The 2020 December cover of The New Yorker is the ultimate lesson in virtual meetings etiquette. One exception - less the cocktail, if the meeting is on business. I’ll get to that.
Originally called “Love life”, the idea of the artist, Adrian Tomine - contemporary cartoonist - for the cover was to humour the increasingly digital search for love. The visual merits the idea, but its usefulness goes a long way beyond that. See here the original work-of-art:
Just looking at the cover you can also get the clearest insights to how to ace both work and romantic virtual meetings. For convenience, and apologies to the artist, I have put yellow checks on the specific spots described in more detail below.
Lighting is key: always have a good source of light facing you - the light straight from the window, but not direct sunshine, is best. If not, use a substitute.
Camera should be eye level: books or any other props will do to lift the laptop (in the picture some more books are needed to achieve the perfect level). The eye-level camera is a cure to any sign of ageing in the below-the-chin area. You definitely do not want the camera pointed at that, even in your 20s.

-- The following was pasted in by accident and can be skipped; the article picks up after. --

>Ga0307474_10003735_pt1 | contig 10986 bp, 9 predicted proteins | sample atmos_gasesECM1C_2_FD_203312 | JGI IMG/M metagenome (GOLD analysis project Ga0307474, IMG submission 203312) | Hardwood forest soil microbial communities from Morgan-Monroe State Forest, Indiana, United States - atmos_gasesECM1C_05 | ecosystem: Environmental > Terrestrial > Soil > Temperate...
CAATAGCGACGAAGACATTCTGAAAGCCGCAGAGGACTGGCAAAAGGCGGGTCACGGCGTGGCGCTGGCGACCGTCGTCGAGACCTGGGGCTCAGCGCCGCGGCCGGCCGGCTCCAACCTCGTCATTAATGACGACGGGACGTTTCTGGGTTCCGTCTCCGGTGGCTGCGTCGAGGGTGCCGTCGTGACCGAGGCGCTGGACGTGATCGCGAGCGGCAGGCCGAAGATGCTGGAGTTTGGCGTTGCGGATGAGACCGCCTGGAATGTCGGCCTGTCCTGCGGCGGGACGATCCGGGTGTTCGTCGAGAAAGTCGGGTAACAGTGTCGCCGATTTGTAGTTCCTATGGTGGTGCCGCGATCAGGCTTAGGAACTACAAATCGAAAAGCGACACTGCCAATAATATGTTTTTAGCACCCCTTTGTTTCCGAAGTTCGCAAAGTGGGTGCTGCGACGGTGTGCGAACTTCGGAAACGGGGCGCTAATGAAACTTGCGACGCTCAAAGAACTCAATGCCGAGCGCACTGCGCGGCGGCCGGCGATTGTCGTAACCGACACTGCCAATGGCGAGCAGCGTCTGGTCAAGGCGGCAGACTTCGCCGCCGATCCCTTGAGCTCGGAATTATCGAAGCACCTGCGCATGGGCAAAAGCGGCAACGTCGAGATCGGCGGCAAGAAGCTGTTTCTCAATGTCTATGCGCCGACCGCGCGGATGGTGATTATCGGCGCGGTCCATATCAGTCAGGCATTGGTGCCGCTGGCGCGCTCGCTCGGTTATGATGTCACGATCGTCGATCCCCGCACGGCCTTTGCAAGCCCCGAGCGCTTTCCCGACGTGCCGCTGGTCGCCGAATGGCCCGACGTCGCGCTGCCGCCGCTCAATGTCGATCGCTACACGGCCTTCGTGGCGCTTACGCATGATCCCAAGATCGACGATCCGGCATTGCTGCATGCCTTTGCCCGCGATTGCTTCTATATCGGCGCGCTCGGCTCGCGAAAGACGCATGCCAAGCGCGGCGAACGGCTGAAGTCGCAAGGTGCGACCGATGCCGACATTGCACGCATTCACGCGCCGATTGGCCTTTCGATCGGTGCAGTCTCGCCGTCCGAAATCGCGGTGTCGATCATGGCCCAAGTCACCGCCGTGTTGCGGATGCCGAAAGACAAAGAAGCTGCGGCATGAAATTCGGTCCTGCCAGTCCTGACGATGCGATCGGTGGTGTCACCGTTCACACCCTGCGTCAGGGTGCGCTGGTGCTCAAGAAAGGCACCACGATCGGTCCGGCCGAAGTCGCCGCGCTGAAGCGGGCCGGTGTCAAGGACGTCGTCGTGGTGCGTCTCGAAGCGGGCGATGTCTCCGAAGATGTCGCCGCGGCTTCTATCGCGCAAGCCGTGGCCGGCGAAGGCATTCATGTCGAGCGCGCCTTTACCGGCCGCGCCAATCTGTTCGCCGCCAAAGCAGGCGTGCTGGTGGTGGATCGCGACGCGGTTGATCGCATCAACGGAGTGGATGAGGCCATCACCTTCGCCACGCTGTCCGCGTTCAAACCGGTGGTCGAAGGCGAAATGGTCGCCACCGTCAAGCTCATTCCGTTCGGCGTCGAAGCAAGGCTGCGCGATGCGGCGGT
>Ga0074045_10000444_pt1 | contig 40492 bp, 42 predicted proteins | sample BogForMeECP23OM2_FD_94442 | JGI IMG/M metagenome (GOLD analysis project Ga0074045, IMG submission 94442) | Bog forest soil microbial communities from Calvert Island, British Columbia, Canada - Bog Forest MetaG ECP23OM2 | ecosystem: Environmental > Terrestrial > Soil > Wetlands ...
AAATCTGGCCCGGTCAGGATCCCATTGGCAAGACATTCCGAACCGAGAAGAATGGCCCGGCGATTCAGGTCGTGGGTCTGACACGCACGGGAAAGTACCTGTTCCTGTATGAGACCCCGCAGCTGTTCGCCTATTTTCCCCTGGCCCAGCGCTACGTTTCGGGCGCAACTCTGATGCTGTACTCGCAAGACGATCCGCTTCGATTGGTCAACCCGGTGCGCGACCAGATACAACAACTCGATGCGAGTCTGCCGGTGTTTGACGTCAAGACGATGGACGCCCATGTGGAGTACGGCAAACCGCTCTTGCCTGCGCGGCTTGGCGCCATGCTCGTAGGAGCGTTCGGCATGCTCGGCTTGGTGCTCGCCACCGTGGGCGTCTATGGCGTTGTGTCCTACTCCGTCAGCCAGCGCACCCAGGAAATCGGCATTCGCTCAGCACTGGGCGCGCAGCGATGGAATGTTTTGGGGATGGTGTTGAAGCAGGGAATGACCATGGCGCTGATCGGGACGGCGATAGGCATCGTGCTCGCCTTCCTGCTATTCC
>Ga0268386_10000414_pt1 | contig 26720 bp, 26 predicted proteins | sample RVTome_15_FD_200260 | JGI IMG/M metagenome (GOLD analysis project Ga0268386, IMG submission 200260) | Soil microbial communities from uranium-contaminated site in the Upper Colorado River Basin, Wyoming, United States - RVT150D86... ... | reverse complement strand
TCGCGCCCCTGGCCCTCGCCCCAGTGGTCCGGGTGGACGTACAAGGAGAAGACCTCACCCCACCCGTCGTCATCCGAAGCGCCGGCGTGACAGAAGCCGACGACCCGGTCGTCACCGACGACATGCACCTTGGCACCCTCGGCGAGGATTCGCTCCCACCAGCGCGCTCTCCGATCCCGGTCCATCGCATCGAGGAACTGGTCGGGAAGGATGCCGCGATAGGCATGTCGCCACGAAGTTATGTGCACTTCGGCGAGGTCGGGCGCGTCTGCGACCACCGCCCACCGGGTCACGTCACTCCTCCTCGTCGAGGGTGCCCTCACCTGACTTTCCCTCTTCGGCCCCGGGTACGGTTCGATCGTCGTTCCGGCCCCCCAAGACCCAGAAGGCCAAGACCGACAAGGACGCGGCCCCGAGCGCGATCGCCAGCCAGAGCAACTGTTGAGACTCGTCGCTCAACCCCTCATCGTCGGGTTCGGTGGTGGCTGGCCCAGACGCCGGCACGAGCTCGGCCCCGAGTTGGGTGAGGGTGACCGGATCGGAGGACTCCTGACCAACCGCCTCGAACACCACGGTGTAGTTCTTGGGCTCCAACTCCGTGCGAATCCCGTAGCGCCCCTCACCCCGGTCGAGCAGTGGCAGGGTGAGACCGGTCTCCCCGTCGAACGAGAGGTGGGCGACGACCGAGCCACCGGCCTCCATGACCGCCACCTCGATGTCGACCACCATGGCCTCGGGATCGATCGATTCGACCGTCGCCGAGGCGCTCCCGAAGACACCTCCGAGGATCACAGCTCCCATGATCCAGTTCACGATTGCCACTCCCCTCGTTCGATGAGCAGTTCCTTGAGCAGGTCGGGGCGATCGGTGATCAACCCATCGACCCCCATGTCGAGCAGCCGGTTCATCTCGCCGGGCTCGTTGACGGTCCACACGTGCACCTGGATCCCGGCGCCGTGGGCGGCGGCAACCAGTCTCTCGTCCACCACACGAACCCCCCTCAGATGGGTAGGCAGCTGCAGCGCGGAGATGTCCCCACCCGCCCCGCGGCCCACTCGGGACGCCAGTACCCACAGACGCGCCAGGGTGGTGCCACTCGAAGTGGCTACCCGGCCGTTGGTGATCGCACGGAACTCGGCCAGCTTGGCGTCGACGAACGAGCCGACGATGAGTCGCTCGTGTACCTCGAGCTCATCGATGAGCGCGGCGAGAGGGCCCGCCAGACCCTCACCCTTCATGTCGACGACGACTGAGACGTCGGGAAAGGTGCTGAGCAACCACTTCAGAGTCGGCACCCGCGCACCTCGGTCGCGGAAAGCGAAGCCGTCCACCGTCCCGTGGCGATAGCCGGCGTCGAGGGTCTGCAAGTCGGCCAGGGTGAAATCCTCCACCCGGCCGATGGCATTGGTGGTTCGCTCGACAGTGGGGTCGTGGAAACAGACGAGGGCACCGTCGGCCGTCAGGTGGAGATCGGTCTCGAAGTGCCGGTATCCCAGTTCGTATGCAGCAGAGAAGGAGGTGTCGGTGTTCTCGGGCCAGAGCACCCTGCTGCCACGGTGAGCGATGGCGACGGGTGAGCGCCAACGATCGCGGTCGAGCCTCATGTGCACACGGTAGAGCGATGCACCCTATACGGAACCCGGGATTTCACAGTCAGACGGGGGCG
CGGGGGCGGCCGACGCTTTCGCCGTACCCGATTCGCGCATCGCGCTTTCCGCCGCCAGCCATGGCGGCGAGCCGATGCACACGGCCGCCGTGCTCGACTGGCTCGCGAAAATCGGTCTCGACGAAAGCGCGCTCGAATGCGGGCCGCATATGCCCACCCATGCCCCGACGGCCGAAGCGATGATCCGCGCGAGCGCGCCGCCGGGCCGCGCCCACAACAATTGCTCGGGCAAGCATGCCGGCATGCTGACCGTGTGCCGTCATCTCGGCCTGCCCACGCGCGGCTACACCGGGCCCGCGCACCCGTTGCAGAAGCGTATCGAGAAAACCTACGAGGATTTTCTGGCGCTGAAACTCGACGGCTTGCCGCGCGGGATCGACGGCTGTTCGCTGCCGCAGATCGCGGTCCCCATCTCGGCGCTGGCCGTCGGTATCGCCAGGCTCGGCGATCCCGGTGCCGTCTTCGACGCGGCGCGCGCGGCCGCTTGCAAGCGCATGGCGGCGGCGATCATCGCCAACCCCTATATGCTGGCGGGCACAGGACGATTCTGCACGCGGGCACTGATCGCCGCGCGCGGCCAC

Straight posture: one is always tempted to relax on the couch or in a comfy arm-chair, but when on virtual meetings dedicated to work or starting a relationship - in both occasions you want to look sharp. Sit up.
Dress for the occasion: the debate of whether to use casual clothes is heated. But research shows that dressing intentionally for the occasion both improves productivity and the perception of our suitability for the job. It is valid for both romantic and business meetings. So dress up. Don't overdo it, but showing an effort pays off.
Do hair and make up: putting an effort in that area (shaving and trimming seems to be appropriate message for men) seems to be a subconscious signal to the opposite party that you care.
Intentional background is key: the lady in the picture used a cover to hide the messy bed. You do not necessarily need to run and buy similar. The point is to be intentional with what you want to be visible. Your stuff speaks more about you than you can imagine. Read the book Snoop of Sam Gosling if you need proof.
Camera on: if you want an engaging meeting, especially if you are only two people in it, be present with camera on. For romance and in the office, a picture speaks a 1000 words.
There are very few occasions when one may, intentionally, deviate from the above-mentioned basics of making a good virtual impression. One such example could be when a top manager wants to shorten the distance and show herself in a more relaxed manner to her colleagues. Another example could be if one wants to demonstrate their uniqueness. The key is to be intentional and not confusing it with laziness.
One last comment: for work, of course, loose the cocktail. Unless you attend the annual office Christmas party... in 2020, of course, it will be virtual.
Victory Corners, 2020 by Viktoriya V. Blazheva